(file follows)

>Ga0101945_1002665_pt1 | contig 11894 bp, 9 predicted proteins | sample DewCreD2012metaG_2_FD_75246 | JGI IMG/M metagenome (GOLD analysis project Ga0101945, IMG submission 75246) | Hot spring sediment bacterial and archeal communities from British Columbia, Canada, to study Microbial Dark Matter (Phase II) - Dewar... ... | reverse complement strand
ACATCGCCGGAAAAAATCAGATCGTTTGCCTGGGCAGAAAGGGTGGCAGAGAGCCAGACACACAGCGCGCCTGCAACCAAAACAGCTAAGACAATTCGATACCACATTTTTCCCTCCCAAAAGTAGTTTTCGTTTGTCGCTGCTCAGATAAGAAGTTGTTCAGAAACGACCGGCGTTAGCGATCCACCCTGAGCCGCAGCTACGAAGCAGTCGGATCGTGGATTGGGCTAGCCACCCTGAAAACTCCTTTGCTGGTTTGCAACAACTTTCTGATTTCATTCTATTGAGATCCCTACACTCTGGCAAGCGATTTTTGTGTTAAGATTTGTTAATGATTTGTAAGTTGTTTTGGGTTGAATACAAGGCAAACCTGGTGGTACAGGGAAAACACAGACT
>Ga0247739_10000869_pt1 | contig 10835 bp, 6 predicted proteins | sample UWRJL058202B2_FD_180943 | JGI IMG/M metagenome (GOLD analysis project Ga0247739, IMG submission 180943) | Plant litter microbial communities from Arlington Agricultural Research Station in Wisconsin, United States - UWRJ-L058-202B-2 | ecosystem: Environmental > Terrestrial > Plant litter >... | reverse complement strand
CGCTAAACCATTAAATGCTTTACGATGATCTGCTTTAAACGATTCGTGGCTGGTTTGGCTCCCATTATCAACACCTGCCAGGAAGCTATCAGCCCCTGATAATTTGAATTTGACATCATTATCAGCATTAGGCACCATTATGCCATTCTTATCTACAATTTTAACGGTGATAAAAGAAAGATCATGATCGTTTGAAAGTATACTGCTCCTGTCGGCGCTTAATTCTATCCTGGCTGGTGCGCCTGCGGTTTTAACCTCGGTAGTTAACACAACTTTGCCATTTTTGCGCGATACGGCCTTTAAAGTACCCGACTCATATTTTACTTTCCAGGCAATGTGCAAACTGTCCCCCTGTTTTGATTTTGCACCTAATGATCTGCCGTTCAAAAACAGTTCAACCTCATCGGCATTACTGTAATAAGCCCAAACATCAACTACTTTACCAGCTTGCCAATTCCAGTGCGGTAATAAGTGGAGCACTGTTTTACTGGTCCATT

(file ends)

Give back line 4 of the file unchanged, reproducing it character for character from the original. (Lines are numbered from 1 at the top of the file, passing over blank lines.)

CGCTAAACCATTAAATGCTTTACGATGATCTGCTTTAAACGATTCGTGGCTGGTTTGGCTCCCATTATCAACACCTGCCAGGAAGCTATCAGCCCCTGATAATTTGAATTTGACATCATTATCAGCATTAGGCACCATTATGCCATTCTTATCTACAATTTTAACGGTGATAAAAGAAAGATCATGATCGTTTGAAAGTATACTGCTCCTGTCGGCGCTTAATTCTATCCTGGCTGGTGCGCCTGCGGTTTTAACCTCGGTAGTTAACACAACTTTGCCATTTTTGCGCGATACGGCCTTTAAAGTACCCGACTCATATTTTACTTTCCAGGCAATGTGCAAACTGTCCCCCTGTTTTGATTTTGCACCTAATGATCTGCCGTTCAAAAACAGTTCAACCTCATCGGCATTACTGTAATAAGCCCAAACATCAACTACTTTACCAGCTTGCCAATTCCAGTGCGGTAATAAGTGGAGCACTGTTTTACTGGTCCATT